The fixed cast was then called onstage for their greetings: Wilma Dassent, the fixed Captain for Aja Aja Tayo; and one of the show’s hosts, Steena Koo.
Along with the fixed cast, Mr. Robbie Jung, head of the entertainment firm ShowBT was also called onstage. I felt Mr. Jung looked familiar but it was not until I searched for him on Google that I realized he was actually Jung Sunghan, a former Korean comedian who was part of the popular gag trio called “Cult Triple” (now called Cultwo composed of the remaining two members: Jung Chanwoo and Kim Taegyun). I was most ecstatic to meet him because I have watched a few shows where he featured in before and I was so curious of how he has been since he left the spotlight and ventured to a new challenge.
Here, Jung talked about his love for the Philippines and the Philippine entertainment, “The Philippine land is so lovely, so many talents, and so many opportunities”. He mentioned that he hopes for Aja Aja Tayo to be a bridge for Korean artists who wanted to visit the Philippines to be introduced to Filipinos in a way that has never been done before.
Followed by this is the official dance of Aja Aja Tayo performed by SB19, an upcoming boy group produced by ShowBT. SB19 is composed of five Filipino boys who received rigorous training just like actual K-pop idols. The group is to debut next month. Check out more of SB19’s photos below during their performance in the mini concert.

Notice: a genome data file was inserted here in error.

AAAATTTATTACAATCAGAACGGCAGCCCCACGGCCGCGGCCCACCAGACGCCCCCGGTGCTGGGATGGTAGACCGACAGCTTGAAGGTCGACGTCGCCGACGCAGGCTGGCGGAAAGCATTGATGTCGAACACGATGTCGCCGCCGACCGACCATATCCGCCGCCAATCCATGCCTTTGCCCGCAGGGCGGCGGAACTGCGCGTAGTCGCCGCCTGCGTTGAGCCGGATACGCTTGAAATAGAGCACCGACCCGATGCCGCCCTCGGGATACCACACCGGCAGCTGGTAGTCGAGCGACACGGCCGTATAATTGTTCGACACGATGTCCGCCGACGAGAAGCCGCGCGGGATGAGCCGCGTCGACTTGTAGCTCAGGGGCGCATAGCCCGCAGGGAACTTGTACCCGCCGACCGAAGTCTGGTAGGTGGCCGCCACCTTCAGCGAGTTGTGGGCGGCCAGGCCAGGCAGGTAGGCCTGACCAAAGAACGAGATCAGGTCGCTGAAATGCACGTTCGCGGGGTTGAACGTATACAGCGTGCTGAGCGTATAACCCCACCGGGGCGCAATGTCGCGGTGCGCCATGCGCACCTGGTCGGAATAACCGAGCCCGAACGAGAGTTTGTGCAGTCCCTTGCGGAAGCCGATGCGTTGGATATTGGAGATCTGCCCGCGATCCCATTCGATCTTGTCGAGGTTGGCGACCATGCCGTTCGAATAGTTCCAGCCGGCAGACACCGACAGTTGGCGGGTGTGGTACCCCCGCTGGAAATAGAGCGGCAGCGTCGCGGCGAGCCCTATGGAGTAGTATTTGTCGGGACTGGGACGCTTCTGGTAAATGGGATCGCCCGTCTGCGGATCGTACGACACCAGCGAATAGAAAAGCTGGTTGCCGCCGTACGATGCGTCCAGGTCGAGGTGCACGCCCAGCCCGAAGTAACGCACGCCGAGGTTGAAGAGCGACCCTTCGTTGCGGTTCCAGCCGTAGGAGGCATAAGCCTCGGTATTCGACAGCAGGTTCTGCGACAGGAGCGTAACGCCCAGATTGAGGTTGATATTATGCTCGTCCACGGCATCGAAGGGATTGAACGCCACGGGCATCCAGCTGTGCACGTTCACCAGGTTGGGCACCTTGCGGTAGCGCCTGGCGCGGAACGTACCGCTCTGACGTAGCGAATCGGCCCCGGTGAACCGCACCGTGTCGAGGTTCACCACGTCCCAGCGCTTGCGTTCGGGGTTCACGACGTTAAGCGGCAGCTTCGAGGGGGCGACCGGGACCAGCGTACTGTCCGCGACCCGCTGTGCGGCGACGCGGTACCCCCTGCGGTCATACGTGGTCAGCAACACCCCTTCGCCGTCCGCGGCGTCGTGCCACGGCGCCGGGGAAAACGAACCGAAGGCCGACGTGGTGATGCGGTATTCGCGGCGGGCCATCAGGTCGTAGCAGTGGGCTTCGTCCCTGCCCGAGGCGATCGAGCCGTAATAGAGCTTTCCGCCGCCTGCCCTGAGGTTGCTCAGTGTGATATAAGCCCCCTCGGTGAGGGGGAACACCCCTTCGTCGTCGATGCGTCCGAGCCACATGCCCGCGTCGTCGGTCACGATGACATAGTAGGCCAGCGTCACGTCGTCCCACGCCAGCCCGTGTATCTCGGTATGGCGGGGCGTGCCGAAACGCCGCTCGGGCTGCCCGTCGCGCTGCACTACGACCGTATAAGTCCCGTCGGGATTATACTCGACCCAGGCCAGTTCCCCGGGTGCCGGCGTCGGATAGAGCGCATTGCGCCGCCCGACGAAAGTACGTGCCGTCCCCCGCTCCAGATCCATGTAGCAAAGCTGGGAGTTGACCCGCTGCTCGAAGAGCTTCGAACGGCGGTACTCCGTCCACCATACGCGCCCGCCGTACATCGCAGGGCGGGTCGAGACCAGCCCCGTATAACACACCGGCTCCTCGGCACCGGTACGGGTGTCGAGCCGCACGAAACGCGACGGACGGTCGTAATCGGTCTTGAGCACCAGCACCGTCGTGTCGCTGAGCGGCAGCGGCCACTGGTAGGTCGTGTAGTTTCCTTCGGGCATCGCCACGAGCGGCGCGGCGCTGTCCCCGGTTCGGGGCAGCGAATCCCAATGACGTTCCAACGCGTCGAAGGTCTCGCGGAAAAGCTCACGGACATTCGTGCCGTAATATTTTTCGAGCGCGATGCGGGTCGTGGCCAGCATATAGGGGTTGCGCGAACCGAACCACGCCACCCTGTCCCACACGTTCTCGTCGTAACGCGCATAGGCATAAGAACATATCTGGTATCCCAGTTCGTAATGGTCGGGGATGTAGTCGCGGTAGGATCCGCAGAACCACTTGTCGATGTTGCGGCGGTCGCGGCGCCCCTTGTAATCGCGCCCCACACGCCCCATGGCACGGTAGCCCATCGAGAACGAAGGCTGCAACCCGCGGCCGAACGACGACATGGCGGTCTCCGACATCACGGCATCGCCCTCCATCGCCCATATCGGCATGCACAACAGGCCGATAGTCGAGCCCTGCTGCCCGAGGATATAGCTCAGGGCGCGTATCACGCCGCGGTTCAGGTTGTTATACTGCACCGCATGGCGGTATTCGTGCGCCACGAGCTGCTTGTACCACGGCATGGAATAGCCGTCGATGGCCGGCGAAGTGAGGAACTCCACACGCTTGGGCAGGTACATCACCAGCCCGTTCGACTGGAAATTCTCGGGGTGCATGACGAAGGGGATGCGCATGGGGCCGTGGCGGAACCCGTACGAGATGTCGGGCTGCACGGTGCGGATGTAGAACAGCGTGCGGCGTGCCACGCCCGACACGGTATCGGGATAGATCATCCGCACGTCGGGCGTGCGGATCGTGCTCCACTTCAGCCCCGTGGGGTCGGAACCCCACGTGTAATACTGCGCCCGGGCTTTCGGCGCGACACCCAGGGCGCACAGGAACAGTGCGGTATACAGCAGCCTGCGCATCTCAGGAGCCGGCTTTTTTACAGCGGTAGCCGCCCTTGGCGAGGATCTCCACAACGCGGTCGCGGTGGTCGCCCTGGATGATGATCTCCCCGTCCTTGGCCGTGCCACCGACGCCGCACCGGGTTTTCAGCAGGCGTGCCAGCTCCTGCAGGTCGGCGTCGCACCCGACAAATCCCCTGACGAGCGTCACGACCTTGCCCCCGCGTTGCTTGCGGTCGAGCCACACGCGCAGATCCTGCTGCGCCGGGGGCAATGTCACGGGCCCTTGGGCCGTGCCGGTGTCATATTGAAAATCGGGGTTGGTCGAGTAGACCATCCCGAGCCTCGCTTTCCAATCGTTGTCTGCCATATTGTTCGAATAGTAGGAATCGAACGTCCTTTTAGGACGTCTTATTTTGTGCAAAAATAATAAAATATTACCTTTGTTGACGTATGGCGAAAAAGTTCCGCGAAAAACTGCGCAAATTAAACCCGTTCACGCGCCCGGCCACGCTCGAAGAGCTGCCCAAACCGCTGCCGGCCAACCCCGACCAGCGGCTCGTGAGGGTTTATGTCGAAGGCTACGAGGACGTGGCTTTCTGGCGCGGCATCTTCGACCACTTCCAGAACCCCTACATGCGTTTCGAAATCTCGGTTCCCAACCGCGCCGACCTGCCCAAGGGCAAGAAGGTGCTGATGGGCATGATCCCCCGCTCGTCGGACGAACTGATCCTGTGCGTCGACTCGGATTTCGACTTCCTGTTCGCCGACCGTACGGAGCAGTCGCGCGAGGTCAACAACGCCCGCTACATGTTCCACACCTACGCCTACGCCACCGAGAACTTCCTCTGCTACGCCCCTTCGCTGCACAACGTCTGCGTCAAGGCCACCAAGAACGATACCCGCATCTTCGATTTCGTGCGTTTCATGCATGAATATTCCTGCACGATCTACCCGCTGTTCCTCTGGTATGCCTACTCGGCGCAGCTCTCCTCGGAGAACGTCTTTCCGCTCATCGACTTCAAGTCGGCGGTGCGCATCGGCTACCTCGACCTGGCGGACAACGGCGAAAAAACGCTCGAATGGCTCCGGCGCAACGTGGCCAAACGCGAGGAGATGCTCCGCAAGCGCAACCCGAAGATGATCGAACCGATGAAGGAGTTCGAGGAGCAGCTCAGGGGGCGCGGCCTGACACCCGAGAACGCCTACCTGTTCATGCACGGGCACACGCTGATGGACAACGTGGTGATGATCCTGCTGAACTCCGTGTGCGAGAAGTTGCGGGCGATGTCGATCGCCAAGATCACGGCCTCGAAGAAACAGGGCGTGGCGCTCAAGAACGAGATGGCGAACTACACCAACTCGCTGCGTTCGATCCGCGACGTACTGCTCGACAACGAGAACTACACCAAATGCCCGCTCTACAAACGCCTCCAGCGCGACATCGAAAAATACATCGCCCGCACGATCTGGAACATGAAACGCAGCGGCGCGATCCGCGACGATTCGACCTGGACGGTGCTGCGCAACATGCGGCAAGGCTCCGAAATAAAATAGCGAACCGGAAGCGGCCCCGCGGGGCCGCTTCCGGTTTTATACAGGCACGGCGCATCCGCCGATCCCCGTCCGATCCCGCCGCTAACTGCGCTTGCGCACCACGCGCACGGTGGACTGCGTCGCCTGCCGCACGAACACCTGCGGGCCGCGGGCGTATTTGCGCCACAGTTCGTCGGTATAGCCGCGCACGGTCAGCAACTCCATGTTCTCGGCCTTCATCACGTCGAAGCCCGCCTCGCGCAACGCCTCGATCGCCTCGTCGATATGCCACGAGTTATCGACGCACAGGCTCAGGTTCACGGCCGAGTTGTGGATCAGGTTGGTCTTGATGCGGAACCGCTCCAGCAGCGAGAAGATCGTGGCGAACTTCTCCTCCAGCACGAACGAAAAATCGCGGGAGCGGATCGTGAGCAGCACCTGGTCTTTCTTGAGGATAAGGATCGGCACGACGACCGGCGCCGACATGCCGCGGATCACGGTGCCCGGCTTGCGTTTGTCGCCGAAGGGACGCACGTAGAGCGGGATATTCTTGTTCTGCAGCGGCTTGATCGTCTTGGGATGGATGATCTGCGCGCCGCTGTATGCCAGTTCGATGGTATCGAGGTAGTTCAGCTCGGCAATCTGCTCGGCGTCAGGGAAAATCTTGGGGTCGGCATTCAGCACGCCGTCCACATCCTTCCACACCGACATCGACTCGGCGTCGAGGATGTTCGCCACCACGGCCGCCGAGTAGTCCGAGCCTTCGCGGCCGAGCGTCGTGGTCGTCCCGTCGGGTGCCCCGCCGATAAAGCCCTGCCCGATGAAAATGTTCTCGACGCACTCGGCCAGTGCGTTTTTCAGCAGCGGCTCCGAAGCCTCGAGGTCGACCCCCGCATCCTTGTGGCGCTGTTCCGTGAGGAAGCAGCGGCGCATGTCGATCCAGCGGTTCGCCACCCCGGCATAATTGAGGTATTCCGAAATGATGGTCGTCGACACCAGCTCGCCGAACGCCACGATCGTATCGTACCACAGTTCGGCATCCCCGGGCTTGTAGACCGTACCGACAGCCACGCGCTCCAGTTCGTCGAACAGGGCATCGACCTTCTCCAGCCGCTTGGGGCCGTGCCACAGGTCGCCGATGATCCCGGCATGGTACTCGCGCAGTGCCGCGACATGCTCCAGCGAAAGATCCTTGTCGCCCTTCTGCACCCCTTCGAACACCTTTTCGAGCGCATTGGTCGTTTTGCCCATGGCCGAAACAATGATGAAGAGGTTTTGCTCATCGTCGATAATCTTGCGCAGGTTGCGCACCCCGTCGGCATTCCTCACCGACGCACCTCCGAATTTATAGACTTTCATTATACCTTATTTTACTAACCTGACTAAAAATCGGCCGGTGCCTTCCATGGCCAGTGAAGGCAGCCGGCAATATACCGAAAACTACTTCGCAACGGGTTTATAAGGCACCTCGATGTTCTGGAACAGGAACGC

The launch is ended by a celebratory toast for the launch of Aja Aja Tayo headed by the Mr. Jung. After going down from the stage, Jung went around, clicked glasses, and interacted with everyone in the hall.
Of course, I took this chance to talk to Mr. Jung: I talked to him in Korean and I told him I knew him as the Jung Sunghan and he was really surpised haha. When he asked how I knew Korean, I told him I translate Korean shows and also study in Yonsei University, he replied with amusement, “OoohhhHHH smart, smart”. Hence, this amusing photo I took with him.
ShowBT Mini Concert: SB19 and BNF
After the launch, the mini-concert of the artists of ShowBT Philippines started. Fans who were lined up outside were brought in to give support to the artists. The mini-concert started with a performance of one of the fixed casts, Steena Koo who sang a Filipino song. Next is a performance by stage actress, singer, and dancer of Korean descent, Adie Hong.